I see but little mention made in your letter of the cleansing virtue of Christ's blood or the work of regeneration that must be wrought in man, or the new birth that must be experienced, or no entering into the Kingdom of Heaven; John 3:3. And we believe, that for all those for whom the blood of Christ makes satisfaction, they know and experience a purging of their consciences from dead works to serve the living god; and this a remnant have found and can speak it to the glory of our God, 1 Pet. 1:18, 19. They know redemption from a vain conversation by the previous blood of Christ, and I hope that this is also clear, if Scripture will pass, and I be believed, that it is the faith of those called Quakers.

As to the second, that they deny the imputed righteousness of Christ, as the matter of our justification.
Before I answer this question, I would query myself what is meant by our?

Whether it be all men universally, without condition or qualification? And so whether Christ did in the body of his flesh, in his own person all that was to be done for man? Or whether his work is not to be experimentally known in every man, for the destruction of sin, and the work of sanctification, by all that shall have the benefit of his imputed righteousness, yea or nay?
For my part this is my faith, that he is a blessed man to whom the Lord imputes righteousness, and to whom the Lord will not impute sin, Rom 4:6,7,8. But I believe also, that those souls that are in this blessed state, do known and experience a work of sanctification wrought in them, and the destruction of sin wrought for them, and redemption from sin, all wrought by the same Lord Jesus Christ for all those that believe in his name and power, 1 Cor. 1:30. And he was also made manifest for the destruction of the works of the devil, 1 John 3:8. And where this work is wrought for man, and in man, the fruit of the spirit is brought forth, according to Gal. 5:22. And this also is my faith, that they also know the old man to be crucified, that the body of sin may be destroyed, that henceforth they may not serve sin; and so know a washing and a sanctifying, before they know themselves to be justified, 1 Cor. 6:11. And those shall have the righteousness of Christ imputed to them.

Thirdly, that they deny the resurrection of the body and its participation of glory with the soul.
This is another false charge; we believe the resurrection of the body, that the dead shall be raised up incorruptibly, 1 Cor. 15:52. And we believe the resurrection of the dead, both of the just and unjust, Acts 24:15. And that those vile bodies shall be made like to his glorious body, Phil. 3:21. And we believe that all that are in the grave shall come forth, they that have done well to the resurrection of life and they that have done evil to the resurrection of damnation, John 5:28,29. And those that are guided by the counsel of the Lord, and follow it here, shall be received up to glory, Psalm 73:24. And that we shall be glorified to gather with the Lord, Rom. 8:17, 18. And we believe that those that follow Christ in the regeneration deny themselves, and take up the Cross, shall inherit eternal life, Matt. 19:28, 29. And we believe also, that the end of those that are enemies to the Cross of Christ, will be destruction, Phil. 3:18,19.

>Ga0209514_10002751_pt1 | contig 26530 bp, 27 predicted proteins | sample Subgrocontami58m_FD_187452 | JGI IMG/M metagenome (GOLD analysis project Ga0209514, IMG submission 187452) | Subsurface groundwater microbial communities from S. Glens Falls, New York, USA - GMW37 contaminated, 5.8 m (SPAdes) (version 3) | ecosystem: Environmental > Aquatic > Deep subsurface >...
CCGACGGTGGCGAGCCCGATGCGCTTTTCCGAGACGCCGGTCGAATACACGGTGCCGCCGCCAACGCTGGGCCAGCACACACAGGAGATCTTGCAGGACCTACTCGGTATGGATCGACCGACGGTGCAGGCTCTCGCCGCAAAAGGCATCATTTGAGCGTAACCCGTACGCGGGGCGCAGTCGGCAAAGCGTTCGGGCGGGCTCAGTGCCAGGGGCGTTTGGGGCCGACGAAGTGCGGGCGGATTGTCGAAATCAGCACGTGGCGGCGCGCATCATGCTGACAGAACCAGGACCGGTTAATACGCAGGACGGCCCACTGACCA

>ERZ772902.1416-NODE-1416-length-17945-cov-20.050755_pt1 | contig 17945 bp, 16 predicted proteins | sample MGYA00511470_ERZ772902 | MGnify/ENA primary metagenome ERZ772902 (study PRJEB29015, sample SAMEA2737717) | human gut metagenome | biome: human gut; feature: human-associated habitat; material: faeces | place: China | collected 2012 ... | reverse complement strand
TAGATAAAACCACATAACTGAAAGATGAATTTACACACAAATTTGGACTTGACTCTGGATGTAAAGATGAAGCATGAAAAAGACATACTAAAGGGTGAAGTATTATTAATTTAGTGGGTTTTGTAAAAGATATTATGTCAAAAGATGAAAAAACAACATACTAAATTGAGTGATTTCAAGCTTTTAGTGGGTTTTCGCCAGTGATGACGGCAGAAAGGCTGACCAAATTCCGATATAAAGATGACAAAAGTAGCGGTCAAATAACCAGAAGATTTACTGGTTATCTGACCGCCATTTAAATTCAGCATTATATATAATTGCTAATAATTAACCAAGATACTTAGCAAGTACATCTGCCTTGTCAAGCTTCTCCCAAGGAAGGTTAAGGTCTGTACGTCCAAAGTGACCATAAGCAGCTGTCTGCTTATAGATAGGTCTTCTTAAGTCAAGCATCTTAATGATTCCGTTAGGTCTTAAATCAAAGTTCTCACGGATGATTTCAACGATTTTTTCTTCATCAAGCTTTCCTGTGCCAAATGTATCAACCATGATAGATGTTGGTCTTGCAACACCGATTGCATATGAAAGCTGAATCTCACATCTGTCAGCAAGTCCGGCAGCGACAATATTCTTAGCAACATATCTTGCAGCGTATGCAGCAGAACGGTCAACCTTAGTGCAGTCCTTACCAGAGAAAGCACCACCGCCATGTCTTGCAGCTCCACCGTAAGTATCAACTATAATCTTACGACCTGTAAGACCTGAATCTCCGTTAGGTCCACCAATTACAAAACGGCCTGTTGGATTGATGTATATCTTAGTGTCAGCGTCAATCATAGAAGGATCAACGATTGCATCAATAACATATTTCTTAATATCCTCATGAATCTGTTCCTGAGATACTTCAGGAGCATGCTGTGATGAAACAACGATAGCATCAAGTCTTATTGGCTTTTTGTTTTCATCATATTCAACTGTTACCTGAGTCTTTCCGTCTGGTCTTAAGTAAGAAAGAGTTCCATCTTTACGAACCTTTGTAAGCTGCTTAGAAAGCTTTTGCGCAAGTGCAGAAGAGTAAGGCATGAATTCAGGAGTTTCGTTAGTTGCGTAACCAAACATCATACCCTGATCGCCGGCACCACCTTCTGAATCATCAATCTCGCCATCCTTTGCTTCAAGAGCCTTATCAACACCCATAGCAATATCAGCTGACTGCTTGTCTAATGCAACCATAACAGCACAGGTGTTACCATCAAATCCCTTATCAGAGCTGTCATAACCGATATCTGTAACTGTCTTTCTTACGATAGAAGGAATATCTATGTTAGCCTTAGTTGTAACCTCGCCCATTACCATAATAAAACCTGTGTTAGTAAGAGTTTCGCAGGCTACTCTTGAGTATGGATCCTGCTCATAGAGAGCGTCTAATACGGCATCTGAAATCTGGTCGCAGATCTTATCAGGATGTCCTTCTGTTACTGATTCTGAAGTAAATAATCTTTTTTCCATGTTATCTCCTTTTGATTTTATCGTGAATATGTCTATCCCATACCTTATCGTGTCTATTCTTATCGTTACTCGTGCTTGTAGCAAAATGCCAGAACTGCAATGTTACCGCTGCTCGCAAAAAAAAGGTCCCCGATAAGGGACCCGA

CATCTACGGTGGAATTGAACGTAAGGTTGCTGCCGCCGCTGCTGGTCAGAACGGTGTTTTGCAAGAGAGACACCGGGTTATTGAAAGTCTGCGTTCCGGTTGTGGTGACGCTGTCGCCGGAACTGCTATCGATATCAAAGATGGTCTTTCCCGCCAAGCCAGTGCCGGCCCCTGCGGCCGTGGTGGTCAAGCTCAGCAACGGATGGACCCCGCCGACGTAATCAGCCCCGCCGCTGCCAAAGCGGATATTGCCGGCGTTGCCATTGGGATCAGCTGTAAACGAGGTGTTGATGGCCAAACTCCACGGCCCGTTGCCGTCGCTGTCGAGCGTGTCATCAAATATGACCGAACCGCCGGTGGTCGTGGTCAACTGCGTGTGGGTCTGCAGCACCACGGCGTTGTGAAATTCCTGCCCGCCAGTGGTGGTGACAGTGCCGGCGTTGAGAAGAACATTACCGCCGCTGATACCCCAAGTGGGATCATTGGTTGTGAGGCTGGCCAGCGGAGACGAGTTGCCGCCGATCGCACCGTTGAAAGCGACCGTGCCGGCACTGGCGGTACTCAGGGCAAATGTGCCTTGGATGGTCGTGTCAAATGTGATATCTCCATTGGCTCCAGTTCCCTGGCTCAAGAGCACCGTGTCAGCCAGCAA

Fourthly, that they lead men to the covenant of works and obedience to the Light within.
This is a slander, cast out of the mouth of the old Drago: like a flood, to prejudice the world and spread by his agents; what ground men have for this charge I know not, except it be for pressing people to the mortification of sin by the power of the Lord, denying of self, Crucifying of the flesh, with the affection and lust thereof, and taking up the cross and following of Christ, who is our way, truth and life, out of whom we believe there is no salvation from sin or wrath; no name or power given under heaven whereby any soul can be saved, but Jesus Christ; he is our all in all, and man is nothing, neither can do anything as to his own salvation; for without him we can do nothing, it is he that works both to will and to do of his own good pleasure: And to as many as receive him, to them he gives power to become the sons of God, even to them that believe in his name, which faith also is the gift of God. It would be thought hard measure from us if we should say, that because no mention is made in all your Letter of anything that is to be wrought in man, or done by man, as a qualification of those that shall partake of those benefits by Christ, that therefore you do not believe that men may partake of them, and yet do what they will, and live as they list, though we have as great a ground for it, as any have for charging us to lead men to the covenant of works.